In regards to CSS, this release includes support for rounded borders, box-shadow, transforms and transitions, and multiple backgrounds. This means that developers will now be able to use the full functionality of CSS to make their websites function and appear correctly in the Opera web browser, which has been a thorn in many a developer's side for far too long.
Opera 10.5 also makes use of a new "Vega" engine which features GPU-acceleration to render web pages, which is a good thing since Firefox and MSIE 9 also have Direct2D acceleration rendering in their future. The Vega engine uses DX9 rendering, which should work for those who are still using Microsoft XP--which is only a minor step up, considering that Direct2D is still limited to Microsoft Windows Vista/7 Operating Systems.
One technology was notably absent from Opera's new release--the support for HTML5 video! While they did release a version of Opera 9.6 that did support HTML5, there is no such support in this release. Given that three of the most popular browser already support the technology, developers have already pined that Opera needs to step up to the plate and add this to their browser's toolbox, which would further encourage MSIE users to make the jump to one of the "other" browsers.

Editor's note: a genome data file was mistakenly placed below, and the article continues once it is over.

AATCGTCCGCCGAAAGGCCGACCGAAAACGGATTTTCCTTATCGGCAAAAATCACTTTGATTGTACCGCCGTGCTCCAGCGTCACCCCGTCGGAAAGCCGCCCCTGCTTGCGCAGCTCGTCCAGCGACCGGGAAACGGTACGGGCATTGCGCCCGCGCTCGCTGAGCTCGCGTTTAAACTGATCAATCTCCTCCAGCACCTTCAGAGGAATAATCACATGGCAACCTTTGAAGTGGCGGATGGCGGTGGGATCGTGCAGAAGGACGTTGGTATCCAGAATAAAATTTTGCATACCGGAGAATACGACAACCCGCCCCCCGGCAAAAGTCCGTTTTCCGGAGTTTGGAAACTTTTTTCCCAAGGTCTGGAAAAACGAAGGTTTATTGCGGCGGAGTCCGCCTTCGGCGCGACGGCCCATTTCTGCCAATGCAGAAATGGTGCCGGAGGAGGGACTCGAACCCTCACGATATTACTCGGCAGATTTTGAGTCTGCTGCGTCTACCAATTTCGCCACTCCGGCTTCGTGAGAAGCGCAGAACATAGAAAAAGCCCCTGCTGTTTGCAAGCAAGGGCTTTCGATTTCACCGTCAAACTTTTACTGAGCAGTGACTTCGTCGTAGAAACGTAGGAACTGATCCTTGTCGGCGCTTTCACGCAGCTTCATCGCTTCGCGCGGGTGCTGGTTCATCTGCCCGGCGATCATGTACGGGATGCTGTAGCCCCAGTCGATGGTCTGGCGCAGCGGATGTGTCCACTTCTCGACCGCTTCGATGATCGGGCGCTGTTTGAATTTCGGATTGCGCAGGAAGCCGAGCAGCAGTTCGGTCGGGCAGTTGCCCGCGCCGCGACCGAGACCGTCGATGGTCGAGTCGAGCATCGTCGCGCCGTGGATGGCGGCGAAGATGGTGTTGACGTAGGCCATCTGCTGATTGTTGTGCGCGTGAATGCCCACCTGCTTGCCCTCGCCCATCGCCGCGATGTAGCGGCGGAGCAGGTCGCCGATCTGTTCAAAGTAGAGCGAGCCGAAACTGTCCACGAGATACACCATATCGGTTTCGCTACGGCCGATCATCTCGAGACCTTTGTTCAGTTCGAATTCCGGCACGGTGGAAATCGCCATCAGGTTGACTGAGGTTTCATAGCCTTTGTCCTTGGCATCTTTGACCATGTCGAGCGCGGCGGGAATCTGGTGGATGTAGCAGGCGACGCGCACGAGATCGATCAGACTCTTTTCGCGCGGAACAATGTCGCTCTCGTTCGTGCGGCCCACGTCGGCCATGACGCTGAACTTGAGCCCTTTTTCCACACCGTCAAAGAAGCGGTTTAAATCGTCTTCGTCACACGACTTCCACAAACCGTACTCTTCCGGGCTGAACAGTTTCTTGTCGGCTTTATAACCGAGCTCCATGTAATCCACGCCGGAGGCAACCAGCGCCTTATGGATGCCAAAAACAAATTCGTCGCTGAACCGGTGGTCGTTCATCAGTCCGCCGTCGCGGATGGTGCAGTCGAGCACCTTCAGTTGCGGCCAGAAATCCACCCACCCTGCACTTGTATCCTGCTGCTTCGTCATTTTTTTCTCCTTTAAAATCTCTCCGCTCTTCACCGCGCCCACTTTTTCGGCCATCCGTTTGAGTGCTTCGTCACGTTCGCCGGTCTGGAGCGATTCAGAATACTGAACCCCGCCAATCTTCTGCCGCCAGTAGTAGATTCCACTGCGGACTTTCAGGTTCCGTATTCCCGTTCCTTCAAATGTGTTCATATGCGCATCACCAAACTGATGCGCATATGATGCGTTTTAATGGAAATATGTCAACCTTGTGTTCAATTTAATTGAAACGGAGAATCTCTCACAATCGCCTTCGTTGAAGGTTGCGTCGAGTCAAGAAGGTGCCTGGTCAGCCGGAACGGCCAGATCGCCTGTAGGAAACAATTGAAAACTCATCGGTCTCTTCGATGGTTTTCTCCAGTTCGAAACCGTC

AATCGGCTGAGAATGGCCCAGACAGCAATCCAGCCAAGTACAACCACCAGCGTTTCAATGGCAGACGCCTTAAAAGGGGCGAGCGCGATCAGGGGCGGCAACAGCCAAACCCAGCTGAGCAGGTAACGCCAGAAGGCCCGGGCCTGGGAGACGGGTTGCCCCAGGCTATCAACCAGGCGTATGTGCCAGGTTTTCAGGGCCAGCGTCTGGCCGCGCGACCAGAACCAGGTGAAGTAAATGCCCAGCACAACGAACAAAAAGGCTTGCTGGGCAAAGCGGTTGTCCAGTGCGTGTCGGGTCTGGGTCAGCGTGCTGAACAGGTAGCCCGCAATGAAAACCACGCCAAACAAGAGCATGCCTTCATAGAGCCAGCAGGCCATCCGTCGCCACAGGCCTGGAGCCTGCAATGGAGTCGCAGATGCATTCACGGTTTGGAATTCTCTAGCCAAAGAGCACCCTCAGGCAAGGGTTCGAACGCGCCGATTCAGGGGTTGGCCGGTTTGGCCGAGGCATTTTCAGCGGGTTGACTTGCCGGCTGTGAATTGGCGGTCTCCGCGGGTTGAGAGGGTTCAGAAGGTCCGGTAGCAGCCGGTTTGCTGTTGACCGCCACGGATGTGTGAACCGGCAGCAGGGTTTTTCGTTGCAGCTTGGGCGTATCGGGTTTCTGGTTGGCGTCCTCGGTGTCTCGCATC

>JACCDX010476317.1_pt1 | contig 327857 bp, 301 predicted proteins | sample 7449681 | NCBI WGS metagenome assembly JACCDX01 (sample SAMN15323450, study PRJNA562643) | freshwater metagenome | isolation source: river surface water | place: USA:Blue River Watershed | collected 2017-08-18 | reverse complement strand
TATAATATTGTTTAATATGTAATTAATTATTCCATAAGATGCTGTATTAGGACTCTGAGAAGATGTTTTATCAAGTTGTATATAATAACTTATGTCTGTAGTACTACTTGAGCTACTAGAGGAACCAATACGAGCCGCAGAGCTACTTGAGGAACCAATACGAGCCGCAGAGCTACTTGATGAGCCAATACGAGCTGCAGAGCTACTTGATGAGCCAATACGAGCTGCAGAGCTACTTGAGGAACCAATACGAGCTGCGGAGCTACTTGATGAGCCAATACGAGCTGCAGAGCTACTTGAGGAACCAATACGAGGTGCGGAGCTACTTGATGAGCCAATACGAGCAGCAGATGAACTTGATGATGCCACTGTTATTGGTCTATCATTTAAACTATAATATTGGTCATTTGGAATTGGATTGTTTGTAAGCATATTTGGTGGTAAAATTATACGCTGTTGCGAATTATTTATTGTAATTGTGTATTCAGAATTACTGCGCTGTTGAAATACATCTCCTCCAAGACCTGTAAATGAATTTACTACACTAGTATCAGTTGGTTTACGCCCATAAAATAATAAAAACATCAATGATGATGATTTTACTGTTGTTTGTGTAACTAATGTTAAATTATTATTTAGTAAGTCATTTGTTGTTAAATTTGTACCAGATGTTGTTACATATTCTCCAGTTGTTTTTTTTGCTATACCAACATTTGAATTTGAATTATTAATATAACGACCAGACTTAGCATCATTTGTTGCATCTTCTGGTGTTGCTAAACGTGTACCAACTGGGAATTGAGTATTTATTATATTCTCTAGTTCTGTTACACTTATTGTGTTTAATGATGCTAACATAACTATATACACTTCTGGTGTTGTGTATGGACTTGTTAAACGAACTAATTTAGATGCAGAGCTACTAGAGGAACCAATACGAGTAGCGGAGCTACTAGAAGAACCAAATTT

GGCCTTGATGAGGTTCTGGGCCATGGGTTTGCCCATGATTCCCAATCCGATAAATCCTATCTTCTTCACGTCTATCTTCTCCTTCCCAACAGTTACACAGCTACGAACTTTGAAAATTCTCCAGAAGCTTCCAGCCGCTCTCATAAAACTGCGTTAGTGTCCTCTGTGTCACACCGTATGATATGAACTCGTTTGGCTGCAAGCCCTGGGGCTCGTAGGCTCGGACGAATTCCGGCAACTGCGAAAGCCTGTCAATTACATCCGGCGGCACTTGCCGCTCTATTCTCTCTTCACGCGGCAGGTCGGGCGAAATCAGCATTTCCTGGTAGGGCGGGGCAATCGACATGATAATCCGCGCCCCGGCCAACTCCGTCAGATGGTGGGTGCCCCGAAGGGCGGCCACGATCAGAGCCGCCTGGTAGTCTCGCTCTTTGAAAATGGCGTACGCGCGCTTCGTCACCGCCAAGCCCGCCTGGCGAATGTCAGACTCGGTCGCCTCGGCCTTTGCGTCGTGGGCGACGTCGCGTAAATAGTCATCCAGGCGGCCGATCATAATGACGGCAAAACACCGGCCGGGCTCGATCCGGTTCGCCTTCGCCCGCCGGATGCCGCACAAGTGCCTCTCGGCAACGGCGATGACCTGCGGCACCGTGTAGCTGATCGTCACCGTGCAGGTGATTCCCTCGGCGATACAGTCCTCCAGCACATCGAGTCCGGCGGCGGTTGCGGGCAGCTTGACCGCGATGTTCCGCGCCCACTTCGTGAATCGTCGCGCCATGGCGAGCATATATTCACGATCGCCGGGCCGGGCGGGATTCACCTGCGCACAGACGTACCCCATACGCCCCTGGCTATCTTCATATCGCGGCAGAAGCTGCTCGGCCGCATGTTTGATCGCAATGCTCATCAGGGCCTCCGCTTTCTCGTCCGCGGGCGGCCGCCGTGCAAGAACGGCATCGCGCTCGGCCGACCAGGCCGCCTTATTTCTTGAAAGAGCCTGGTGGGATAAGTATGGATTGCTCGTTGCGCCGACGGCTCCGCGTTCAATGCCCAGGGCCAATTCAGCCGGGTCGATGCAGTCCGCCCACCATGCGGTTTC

Opera's release of the new browser have given developer's hope, however, and provides them with another browser that they can actively include in their list of "must have" browsers to work with in their development efforts. Given that this is a pre-release version, they still have time to make some changes and add support for those oft-requested features that will push Microsoft further away from the domination that its browser once held.
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